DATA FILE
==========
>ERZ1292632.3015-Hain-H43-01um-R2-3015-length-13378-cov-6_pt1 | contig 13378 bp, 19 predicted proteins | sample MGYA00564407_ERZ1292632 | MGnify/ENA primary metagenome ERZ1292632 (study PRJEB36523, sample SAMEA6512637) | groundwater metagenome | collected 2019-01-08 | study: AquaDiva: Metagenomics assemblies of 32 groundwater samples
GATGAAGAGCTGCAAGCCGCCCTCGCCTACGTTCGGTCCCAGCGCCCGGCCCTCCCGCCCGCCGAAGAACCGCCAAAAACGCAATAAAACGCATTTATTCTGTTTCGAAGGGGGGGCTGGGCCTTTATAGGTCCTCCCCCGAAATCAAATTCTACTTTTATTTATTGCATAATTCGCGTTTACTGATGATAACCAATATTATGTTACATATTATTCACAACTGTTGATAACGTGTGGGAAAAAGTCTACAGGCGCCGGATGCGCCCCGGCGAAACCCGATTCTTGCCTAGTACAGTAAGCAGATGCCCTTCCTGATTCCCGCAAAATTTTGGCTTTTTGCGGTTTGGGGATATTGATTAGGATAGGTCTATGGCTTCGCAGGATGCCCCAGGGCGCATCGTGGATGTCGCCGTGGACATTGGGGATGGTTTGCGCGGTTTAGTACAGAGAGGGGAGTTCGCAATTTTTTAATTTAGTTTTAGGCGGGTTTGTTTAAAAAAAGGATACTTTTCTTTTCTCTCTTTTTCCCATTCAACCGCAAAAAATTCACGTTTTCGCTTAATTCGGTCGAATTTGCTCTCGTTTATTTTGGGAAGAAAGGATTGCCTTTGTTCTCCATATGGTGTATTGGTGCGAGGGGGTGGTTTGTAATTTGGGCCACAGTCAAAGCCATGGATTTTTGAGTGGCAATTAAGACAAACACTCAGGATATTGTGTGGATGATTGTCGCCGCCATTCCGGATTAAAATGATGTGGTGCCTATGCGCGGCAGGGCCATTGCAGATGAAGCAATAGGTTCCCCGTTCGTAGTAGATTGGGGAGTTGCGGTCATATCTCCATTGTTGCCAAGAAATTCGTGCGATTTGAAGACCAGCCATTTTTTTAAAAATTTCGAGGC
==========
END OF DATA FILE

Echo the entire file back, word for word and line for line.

>ERZ1292632.3015-Hain-H43-01um-R2-3015-length-13378-cov-6_pt1 | contig 13378 bp, 19 predicted proteins | sample MGYA00564407_ERZ1292632 | MGnify/ENA primary metagenome ERZ1292632 (study PRJEB36523, sample SAMEA6512637) | groundwater metagenome | collected 2019-01-08 | study: AquaDiva: Metagenomics assemblies of 32 groundwater samples
GATGAAGAGCTGCAAGCCGCCCTCGCCTACGTTCGGTCCCAGCGCCCGGCCCTCCCGCCCGCCGAAGAACCGCCAAAAACGCAATAAAACGCATTTATTCTGTTTCGAAGGGGGGGCTGGGCCTTTATAGGTCCTCCCCCGAAATCAAATTCTACTTTTATTTATTGCATAATTCGCGTTTACTGATGATAACCAATATTATGTTACATATTATTCACAACTGTTGATAACGTGTGGGAAAAAGTCTACAGGCGCCGGATGCGCCCCGGCGAAACCCGATTCTTGCCTAGTACAGTAAGCAGATGCCCTTCCTGATTCCCGCAAAATTTTGGCTTTTTGCGGTTTGGGGATATTGATTAGGATAGGTCTATGGCTTCGCAGGATGCCCCAGGGCGCATCGTGGATGTCGCCGTGGACATTGGGGATGGTTTGCGCGGTTTAGTACAGAGAGGGGAGTTCGCAATTTTTTAATTTAGTTTTAGGCGGGTTTGTTTAAAAAAAGGATACTTTTCTTTTCTCTCTTTTTCCCATTCAACCGCAAAAAATTCACGTTTTCGCTTAATTCGGTCGAATTTGCTCTCGTTTATTTTGGGAAGAAAGGATTGCCTTTGTTCTCCATATGGTGTATTGGTGCGAGGGGGTGGTTTGTAATTTGGGCCACAGTCAAAGCCATGGATTTTTGAGTGGCAATTAAGACAAACACTCAGGATATTGTGTGGATGATTGTCGCCGCCATTCCGGATTAAAATGATGTGGTGCCTATGCGCGGCAGGGCCATTGCAGATGAAGCAATAGGTTCCCCGTTCGTAGTAGATTGGGGAGTTGCGGTCATATCTCCATTGTTGCCAAGAAATTCGTGCGATTTGAAGACCAGCCATTTTTTTAAAAATTTCGAGGC